Visual arts faculty members at The John Cooper School are considered “artists-in-residence,” because they are artists who work in a variety of mediums. Jayla Ash Davis, Amy Dietrich, Visual Arts Department Chair Bob Mosier, Jamila Musa-Carr, Lesia Streckfess and Emily Taylor as well as French teacher Jodie Gill, each contributed an original piece of art to a Silent Auction that was held in conjunction with The John Cooper School’s Fine Arts Festival Week in April.
The annual event, sponsored by the school’s Fine Arts Council, is a week-long campus celebration to highlight student work in the visual and performing arts with performances, exhibits and art-related activities.
Proceeds from the Faculty Art Silent Auction benefited Because Art Matters, the community and educational outreach arm of The Woodlands Arts Council. The auction raised $800 to enable more schools and residents in the area to be able to actively engage in the arts through programs provided through The Woodlands Arts Council.
“We believe in the importance of people being able to actively engage in the arts and are pleased to support the education and outreach efforts of this local arts organization,” said Bob Mosier.
College Park student Olivia Rominger poses for a portrait with a photo of her special merit artwork during the Conroe ISD Western Art Show on Saturday, Jan. 7, 2017, at Oak Ridge 9th Grade Campus.
The Woodlands student Kristyn Hauser, who won best of show for her artwork, poses for a photo with her mother Kathy during the Conroe ISD Western Art Show on Saturday, Jan. 7, 2017, at Oak Ridge 9th Grade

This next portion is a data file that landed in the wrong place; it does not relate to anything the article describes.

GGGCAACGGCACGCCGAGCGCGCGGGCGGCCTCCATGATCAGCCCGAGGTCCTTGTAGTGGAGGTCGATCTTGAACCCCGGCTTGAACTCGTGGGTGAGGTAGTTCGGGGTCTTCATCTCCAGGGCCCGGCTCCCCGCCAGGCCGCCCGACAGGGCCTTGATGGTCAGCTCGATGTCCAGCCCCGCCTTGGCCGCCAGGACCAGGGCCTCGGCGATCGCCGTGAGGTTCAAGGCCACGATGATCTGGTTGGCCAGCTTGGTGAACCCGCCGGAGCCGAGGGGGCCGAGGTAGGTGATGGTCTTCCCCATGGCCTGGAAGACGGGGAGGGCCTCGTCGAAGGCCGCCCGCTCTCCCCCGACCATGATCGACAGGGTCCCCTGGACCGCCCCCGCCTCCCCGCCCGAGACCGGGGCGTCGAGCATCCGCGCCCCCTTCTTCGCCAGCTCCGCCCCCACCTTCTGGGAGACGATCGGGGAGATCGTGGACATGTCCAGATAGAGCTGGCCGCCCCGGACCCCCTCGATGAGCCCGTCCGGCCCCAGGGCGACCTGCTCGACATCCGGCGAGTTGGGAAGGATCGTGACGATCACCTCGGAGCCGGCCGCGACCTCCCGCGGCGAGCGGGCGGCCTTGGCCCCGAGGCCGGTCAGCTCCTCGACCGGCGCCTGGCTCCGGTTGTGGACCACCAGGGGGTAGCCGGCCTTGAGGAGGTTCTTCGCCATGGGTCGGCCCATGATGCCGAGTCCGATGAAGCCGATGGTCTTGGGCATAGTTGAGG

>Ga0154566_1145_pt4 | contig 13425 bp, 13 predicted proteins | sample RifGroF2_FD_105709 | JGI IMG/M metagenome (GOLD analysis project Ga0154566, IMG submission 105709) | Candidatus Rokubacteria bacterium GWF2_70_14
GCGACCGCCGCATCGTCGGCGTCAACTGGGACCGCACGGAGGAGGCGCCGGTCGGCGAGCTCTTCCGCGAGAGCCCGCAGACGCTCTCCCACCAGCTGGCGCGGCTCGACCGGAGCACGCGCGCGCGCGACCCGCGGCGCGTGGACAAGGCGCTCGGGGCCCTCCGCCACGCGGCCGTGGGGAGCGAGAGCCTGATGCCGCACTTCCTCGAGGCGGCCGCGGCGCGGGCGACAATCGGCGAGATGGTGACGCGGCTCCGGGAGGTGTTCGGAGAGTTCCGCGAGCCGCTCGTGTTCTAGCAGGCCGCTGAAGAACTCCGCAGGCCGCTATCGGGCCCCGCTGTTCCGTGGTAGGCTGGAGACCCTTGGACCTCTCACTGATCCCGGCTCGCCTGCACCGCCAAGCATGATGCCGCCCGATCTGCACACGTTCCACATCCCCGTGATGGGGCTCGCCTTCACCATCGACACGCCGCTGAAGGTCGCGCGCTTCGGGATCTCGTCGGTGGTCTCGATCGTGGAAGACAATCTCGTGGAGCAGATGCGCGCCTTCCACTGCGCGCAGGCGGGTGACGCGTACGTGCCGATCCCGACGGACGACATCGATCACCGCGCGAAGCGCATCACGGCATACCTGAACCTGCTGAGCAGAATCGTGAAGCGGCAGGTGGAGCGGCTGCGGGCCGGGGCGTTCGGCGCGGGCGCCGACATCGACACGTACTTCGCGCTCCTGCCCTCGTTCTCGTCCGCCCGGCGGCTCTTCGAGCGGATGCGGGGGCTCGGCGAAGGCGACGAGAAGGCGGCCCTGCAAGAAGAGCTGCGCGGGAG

College Park teacher Leslie Lewis, who had four students in the Conroe ISD Western Art Show, chats about the various award winners on Saturday, Jan. 7, 2017, at Oak Ridge 9th Grade Campus.
Out of more than 650 art pieces and 60 Conroe ISD campuses, one College Park High School teacher will cheer on four of her students chosen by the judges at the Western Art Show Saturday.
It took one of her students, senior Claire Zhang, four years to earn the gold medal; and she did it by trying something new: her first oil paint rodeo submission. The 18-by-24-inch piece took Zhang 20-30 hours to finish and features a colorful bronco rider with expressive brush marks. Read more…
John Cooper School visual arts students who were awarded Gold and Silver medals in the national adjudication level of the art portion of the 2014 Scholastic Art and Writing Awards, were invited, along with their instructors, Bob Mosier and Lesia Streckfuss, to attend a ceremony at Carnegie Hall in New York City on June 6. Their award-winning art will also be part of a National Student Exhibition that will run from June 5 through June 14 at Parsons the New School for Design in New York City.
A total of 255,000 art and writing pieces were entered in the regional competition this year and top award winners qualified to compete at the national level. Of those, three of the six gold medals awarded in the Photography category in Texas were awarded to Cooper students. Read more…
Art is an exercise in self-discipline and defies the binary logic of some academic courses–there is not always a right or wrong when it comes to a brushstroke. “I consistently encourage students to engage themselves in the process, be open to experimenting new things and always do their best. And break the rules in a creative way, of course,” says Rock. click here for full story